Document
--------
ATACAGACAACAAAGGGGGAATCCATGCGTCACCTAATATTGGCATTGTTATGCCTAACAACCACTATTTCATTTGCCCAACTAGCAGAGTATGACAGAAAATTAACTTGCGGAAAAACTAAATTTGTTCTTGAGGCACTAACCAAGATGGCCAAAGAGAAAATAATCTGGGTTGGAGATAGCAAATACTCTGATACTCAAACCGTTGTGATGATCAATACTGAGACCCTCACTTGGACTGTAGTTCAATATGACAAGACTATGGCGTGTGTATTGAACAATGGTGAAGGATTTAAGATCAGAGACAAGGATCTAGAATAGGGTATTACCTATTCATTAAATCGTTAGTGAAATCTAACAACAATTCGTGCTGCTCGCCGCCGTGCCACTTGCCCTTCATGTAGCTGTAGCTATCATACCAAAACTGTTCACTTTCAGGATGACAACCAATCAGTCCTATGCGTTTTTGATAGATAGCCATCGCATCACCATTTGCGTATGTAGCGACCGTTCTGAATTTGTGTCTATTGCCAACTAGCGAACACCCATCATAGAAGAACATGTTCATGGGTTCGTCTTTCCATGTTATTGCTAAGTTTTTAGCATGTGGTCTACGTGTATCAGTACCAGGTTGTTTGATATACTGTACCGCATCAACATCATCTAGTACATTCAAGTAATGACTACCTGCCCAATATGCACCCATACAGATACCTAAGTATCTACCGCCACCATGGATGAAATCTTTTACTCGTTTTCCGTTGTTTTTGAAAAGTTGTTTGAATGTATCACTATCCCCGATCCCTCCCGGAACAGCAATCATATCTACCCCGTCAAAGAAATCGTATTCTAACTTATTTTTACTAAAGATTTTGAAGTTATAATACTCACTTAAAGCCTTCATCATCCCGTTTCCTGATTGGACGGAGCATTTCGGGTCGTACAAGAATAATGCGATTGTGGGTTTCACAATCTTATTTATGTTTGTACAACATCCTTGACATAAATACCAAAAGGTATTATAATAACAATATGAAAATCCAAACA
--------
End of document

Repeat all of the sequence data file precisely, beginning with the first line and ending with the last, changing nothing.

ATACAGACAACAAAGGGGGAATCCATGCGTCACCTAATATTGGCATTGTTATGCCTAACAACCACTATTTCATTTGCCCAACTAGCAGAGTATGACAGAAAATTAACTTGCGGAAAAACTAAATTTGTTCTTGAGGCACTAACCAAGATGGCCAAAGAGAAAATAATCTGGGTTGGAGATAGCAAATACTCTGATACTCAAACCGTTGTGATGATCAATACTGAGACCCTCACTTGGACTGTAGTTCAATATGACAAGACTATGGCGTGTGTATTGAACAATGGTGAAGGATTTAAGATCAGAGACAAGGATCTAGAATAGGGTATTACCTATTCATTAAATCGTTAGTGAAATCTAACAACAATTCGTGCTGCTCGCCGCCGTGCCACTTGCCCTTCATGTAGCTGTAGCTATCATACCAAAACTGTTCACTTTCAGGATGACAACCAATCAGTCCTATGCGTTTTTGATAGATAGCCATCGCATCACCATTTGCGTATGTAGCGACCGTTCTGAATTTGTGTCTATTGCCAACTAGCGAACACCCATCATAGAAGAACATGTTCATGGGTTCGTCTTTCCATGTTATTGCTAAGTTTTTAGCATGTGGTCTACGTGTATCAGTACCAGGTTGTTTGATATACTGTACCGCATCAACATCATCTAGTACATTCAAGTAATGACTACCTGCCCAATATGCACCCATACAGATACCTAAGTATCTACCGCCACCATGGATGAAATCTTTTACTCGTTTTCCGTTGTTTTTGAAAAGTTGTTTGAATGTATCACTATCCCCGATCCCTCCCGGAACAGCAATCATATCTACCCCGTCAAAGAAATCGTATTCTAACTTATTTTTACTAAAGATTTTGAAGTTATAATACTCACTTAAAGCCTTCATCATCCCGTTTCCTGATTGGACGGAGCATTTCGGGTCGTACAAGAATAATGCGATTGTGGGTTTCACAATCTTATTTATGTTTGTACAACATCCTTGACATAAATACCAAAAGGTATTATAATAACAATATGAAAATCCAAACA